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H. M. Holt "souloftherose" (Tring, Herts)
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A Five Year Sentence
A Five Year Sentence
Price: £2.57

5.0 out of 5 stars Dark, uncomfortable yet utterly compelling, 29 April 2014
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"Miss Hawkins looked at her watch. It was two-thirty. If everything went according to schedule, she could safely reckon to be dead by six o'clock."

So opens Bernice Rubens' 1978 Booker shortlisted dark comedy which I found to be a very strange, but utterly compelling read.

The book opens with Miss Hawkins making plans to kill herself. She's about to retire from her job at a sweet factory where she has worked for all of her adult life. From her childhood in an orphanage to her time at the factory she has always obeyed orders and can't imagine her life without any. However, on her last day at work her co-workers give her a five year diary as a retirement present ("a gilt-edged inscribed five year sentence"). Miss Hawkins is unable to contemplate not obeying this last order and so her five year sentence begins.

At first Miss Hawkins resents the diary, those hundreds of blank pages which need to be filled. But after a while she finds the diary gives her new purpose; she starts to write orders to herself in the diary and experiences pleasure again as she fulfills them. The problem is that, like any other addiction, the orders have to become increasinglydifficult for Miss Hawkins to fulfil for her to continue to expereince pleasure at their fulfilment. And so Miss Hawkins starts a chain of events that lead to the most bizarre, dark and uncomfortable consequences for her and the reader. So bizarre and dark that I frequently found myself wondering whether I 'should' enjoy reading this at all - but despite the darkness, the bizarreness and the uncomfortableness, Bernice Rubens writes so well that this was a joy to read and certainly the work of a great writer.

"She closed the book and held it lovingly against her cheek. It was her life-line. It made everything possible, as today's precarious events had clearly shown. It had a life of its own. Of that she was sure. That accounted for its excitement, the utter unpredictability of where it would send her, and on what mission. It was her benevolent and sometimes tyrannous master, and she regarded it as separate from herself."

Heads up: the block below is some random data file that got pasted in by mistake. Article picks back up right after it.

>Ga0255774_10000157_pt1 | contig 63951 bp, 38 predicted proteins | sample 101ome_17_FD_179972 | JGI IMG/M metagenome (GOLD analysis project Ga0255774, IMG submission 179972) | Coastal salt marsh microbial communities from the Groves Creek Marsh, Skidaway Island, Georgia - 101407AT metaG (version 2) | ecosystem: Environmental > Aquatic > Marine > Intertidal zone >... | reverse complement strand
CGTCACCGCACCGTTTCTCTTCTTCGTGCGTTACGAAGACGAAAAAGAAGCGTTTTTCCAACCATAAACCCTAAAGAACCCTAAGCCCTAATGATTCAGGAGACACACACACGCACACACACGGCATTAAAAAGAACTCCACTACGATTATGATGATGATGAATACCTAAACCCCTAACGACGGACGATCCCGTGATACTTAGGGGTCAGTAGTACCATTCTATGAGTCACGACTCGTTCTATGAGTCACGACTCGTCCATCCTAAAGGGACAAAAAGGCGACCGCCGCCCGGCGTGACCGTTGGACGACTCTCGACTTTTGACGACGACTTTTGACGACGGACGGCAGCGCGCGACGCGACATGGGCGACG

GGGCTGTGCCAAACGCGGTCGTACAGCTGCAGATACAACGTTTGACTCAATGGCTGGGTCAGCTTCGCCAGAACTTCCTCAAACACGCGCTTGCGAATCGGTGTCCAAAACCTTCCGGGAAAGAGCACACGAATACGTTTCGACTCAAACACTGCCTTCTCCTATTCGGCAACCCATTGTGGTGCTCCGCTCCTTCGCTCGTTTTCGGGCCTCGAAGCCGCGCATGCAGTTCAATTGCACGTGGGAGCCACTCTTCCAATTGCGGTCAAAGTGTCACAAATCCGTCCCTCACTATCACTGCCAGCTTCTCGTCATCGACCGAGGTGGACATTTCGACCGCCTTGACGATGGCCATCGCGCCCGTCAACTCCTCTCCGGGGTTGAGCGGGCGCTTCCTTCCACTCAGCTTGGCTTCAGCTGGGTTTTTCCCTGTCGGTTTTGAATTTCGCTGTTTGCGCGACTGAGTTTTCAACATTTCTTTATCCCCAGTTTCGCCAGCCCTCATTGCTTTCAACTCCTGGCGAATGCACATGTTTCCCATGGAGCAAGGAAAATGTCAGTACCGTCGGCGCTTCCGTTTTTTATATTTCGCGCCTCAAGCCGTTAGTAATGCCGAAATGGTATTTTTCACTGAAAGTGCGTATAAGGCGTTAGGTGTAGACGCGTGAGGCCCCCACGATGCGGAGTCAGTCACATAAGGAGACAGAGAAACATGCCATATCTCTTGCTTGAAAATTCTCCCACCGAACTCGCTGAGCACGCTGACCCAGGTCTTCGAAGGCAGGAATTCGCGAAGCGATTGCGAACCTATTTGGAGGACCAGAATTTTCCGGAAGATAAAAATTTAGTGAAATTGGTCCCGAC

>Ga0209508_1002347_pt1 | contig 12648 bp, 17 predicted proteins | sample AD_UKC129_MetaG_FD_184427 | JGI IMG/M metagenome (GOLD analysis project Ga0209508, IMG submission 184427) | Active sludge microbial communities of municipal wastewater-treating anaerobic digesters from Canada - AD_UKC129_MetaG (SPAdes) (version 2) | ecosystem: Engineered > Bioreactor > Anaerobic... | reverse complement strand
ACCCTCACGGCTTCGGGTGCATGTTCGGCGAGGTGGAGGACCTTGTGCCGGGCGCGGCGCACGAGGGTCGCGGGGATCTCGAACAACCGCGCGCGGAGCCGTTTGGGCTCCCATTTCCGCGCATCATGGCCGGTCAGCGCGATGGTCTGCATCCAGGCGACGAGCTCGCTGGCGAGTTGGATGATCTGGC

Lady Susan Plays the Game
Lady Susan Plays the Game
Price: £4.80

4.0 out of 5 stars An enjoyable romp, 30 Sep 2013
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Janet Todd is a well-known academic who particularly focuses on female authors from the eighteenth and early nineteenth centuries. She's also recently published a novel which is a retelling of Austen's early epistolary novel, Lady Susan. I love the original Lady Susan and having heard a little bit about Todd's retelling I impulse-bought it when it was offered as a kindle daily deal.

Lady Susan Plays the Game takes the events revealed in Austen's Lady Susan and expands on them. By retelling the story in 3rd person rather than in epistolary format we're able to explore some of the backstory and spend time with some of the characters who didin't feature as largely in the original letters (I really enjoyed getting to know more about Frederica, Lady Susan's daughter). Being a 21st century novelist rather than an 18th century one (which I think is probably when Austen wrote Lady Susan although it was published posthumously), Todd is able to be a lot more explicit in some areas than Austen could be: Lady Susan's indiscretions are certainly no longer left to the reader's imagination!

It took me a while to adjust to the third person narrative and I have no idea whether I would say Todd managed to capture Austen's style, but I found this to be an enjoyable, humourous read and I enjoyed Todd's take on the characters from the original novel.


Nachtstürm Castle: A Gothic Austen Novel
Nachtstürm Castle: A Gothic Austen Novel
by Emily C. A. Snyder
Edition: Paperback

4.0 out of 5 stars An enjoyable sequel to Jane Austen's Northanger Abbey, 2 Dec 2012
I hadn't thought I would enjoy an Austen sequel but this turned out to be a fun, light read. Following on from the events in Northanger Abbey, Henry Tilney decides to tease Catherine a little by taking her on a European tour with the intention of visiting some Radcliffe inspired gothic castles (Catherine, of course, takes her beloved copy of The Mysteries of Udolpho with her). In the course of their travels the Tilney's receive an invitation to stay at Nachtsturm Castle which promises to fulfil Catherine's wildest gothic dreams.

Emily Snyder is obviously a lover of gothic literature in general as well as Jane Austen's novels and I think this worked well as a homage to gothic novels in general as well as to Northanger Abbey. Whilst I don't think it was as good as Northanger it was a very enjoyable read, frequently funny and I thought Synder had captured Jane Austen's style well.


Night Birds on Nantucket (Puffin Books)
Night Birds on Nantucket (Puffin Books)
by Joan Aiken
Edition: Paperback

2 of 2 people found the following review helpful
5.0 out of 5 stars More entertaining adventures with Dido, 18 Nov 2012
Contains very slight spoilers for Black Hearts in Battersea

Following directly on from the events that took place at the end of Black Hearts in Battersea we finally get to find out what happened to the wonderful Dido Twite.

Dido wakes up to find herself on a whaling ship having slept for ten months (fed on whale oil and molasses) after having been rescued from a shipwreck. Dido is desperate to get back home to England but before she can do so she has to help Captain Casket's daughter, Dutiful Penitence, who has become scared of absolutely everything following the death at sea of her mother and has locked herself in a cupboard in one of the cabins where she has spent most of the voyage. Dido's journey eventually leads her to the isle of Nantucket where she becomes embroiled in more adventure as she meets one or two of the characters from the earlier books in the Wolves series and has to stop a dastardly Hanoverian plot to assassinate King James III, assisted by a great pink whale.